Anyway, we completed the formalities, and then I suppose there was an interval of a few weeks and then I received a letter saying that I had been randomised to the control group, which made me happy.  
 

Rosamund supports medical research, but it depends how invasive the different interventions are....

Rosamund supports medical research, but it depends how invasive the different interventions are....

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Well, my first thoughts were that I was pleased that that this trial had been organised. Ovarian cancer is known as the silent killer, and the problem with it is, that by the time people have symptoms, it’s often too late to do anything, so this is clearly an area where some kind of effective screening could, in theory, prevent many deaths. So I was pleased that the trial was happening. And I felt that I ought to take part, that I had a moral responsibility to take part. However, my second thought was, “I don’t want to be in the groups that are having these particular approaches to screening.” And that’s quite interesting, because, as somebody who has actually, you know, organised trials myself, I know that the main problem with people refusing is actually amongst people who are randomised to the control group, who are dissatisfied and want to be receiving whatever intervention it is, and my attitude was different. I wanted to be in the control group [laughs] and not in the two screening groups. So I’m not sure what I would have done had I been randomised to one of the screening groups. I think I probably would have dropped out, and I would have argued to myself that since most people, as I’ve just said, most people who drop out drop out for the opposite reason, I would just be balancing numbers.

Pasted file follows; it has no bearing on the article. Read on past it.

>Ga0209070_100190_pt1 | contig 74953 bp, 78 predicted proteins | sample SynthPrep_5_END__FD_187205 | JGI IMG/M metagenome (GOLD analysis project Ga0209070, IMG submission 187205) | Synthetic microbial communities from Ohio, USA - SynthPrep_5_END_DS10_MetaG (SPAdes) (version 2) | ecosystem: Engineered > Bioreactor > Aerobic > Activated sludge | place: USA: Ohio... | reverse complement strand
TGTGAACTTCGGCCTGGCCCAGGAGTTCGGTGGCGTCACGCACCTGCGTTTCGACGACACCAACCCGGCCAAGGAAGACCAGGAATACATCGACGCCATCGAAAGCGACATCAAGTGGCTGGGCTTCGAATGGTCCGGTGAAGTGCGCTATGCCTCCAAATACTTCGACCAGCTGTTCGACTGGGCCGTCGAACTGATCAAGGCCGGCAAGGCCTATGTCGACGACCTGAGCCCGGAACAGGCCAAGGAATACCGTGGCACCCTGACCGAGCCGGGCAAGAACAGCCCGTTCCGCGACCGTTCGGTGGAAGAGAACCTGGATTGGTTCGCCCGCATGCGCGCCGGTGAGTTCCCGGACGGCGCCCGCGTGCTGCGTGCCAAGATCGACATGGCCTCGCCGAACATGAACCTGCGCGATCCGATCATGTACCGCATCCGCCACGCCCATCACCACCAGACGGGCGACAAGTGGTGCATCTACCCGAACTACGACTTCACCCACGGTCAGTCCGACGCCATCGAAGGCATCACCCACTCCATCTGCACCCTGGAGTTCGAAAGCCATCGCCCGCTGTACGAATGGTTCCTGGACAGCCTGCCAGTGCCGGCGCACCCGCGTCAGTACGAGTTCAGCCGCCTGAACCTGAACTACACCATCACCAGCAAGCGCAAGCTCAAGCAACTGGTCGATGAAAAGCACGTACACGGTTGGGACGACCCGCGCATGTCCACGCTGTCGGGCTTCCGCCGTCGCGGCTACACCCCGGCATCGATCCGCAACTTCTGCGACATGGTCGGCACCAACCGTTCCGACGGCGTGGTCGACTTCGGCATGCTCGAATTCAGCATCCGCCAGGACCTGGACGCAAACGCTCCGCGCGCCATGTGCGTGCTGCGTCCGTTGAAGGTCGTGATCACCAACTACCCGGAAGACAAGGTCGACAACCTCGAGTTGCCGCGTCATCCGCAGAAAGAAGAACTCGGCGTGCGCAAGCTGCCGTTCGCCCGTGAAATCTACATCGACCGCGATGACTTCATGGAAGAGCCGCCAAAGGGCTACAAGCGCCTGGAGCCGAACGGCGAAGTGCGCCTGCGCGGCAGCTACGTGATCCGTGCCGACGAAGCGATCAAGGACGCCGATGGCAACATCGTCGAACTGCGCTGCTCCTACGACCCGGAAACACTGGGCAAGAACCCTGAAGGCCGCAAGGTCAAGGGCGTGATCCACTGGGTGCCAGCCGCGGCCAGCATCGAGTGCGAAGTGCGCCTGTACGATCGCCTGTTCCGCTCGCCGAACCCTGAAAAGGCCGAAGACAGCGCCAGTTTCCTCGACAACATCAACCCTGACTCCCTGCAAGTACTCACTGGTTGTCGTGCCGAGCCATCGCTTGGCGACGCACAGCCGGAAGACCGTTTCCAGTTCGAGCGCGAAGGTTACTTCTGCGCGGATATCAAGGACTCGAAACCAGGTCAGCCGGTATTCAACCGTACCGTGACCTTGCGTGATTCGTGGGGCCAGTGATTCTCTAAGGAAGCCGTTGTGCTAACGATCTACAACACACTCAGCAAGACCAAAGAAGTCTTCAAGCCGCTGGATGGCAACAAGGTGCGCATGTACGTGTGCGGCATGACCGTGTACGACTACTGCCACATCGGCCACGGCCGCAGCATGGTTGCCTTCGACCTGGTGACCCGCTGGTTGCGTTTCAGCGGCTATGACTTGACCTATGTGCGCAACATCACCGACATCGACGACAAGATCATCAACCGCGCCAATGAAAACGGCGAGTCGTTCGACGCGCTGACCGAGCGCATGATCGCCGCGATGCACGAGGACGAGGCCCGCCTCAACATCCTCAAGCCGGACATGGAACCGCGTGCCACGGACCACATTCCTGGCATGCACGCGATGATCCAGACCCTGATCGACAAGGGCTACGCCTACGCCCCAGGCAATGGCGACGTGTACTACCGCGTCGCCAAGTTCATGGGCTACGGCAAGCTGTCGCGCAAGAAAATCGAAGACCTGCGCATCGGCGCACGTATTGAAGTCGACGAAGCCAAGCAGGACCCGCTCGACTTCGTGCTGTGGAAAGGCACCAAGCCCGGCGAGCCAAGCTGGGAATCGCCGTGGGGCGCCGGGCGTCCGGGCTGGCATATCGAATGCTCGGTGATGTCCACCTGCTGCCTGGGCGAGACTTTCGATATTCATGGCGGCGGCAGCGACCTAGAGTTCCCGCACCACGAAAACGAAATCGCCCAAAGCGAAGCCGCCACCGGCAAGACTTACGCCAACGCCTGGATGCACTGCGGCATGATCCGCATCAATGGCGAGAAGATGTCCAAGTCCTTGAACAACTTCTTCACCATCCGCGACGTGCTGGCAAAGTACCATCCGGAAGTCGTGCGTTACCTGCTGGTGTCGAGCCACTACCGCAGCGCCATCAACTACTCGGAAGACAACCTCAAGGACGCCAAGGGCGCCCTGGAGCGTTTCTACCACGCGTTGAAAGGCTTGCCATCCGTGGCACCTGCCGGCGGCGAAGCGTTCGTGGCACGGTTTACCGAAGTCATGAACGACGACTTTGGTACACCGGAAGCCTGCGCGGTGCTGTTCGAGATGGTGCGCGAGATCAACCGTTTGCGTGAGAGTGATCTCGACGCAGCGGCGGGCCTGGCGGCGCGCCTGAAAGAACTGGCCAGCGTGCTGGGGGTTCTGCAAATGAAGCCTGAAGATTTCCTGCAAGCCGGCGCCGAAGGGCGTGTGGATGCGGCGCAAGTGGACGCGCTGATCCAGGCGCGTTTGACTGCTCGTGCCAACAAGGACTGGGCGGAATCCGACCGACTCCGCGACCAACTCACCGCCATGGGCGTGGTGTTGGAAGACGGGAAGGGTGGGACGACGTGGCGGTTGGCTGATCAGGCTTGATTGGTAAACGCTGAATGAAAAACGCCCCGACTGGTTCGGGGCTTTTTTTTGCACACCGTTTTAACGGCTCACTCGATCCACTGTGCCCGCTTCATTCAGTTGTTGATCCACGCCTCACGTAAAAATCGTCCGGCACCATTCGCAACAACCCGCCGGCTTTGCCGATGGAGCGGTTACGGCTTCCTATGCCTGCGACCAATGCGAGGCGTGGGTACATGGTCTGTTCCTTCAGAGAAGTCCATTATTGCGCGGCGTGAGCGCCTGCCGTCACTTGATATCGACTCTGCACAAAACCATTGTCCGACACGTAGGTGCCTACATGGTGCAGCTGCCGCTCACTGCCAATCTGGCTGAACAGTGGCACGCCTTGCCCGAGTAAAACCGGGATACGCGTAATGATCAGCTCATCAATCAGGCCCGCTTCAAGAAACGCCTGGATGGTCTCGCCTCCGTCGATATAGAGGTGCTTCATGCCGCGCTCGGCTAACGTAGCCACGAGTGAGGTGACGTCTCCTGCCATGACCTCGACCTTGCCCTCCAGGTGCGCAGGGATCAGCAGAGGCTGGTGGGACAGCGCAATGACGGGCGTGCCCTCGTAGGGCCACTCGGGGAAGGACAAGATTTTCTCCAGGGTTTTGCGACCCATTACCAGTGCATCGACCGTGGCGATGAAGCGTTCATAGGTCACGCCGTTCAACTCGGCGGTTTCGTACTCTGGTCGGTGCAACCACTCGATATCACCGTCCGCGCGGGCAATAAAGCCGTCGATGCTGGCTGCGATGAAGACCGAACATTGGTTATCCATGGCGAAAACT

Can you imagine yourself in the situation in the future where you were diagnosed with something and how you would feel about having that decision?
 
Yeah. I would feel that I needed to check out the statement, “We don’t know which treatment is best.” And if that was really true, then I think I would say, “Okay.” It’s easier I think when, you know, what your - [sighs] well, no - I mean when the choices are between different treatments that are much the same in terms of physical side effects or inconvenience or whatever. If there was a big difference, as I felt there possibly was with the ovarian cancer trial, then I think it’s more difficult. You know, if being in one group means that you’ve got to go to hospital every month [laughs] and have something which hurts, as opposed to going every six months and having something that doesn’t hurt, then it is a decision with consequences.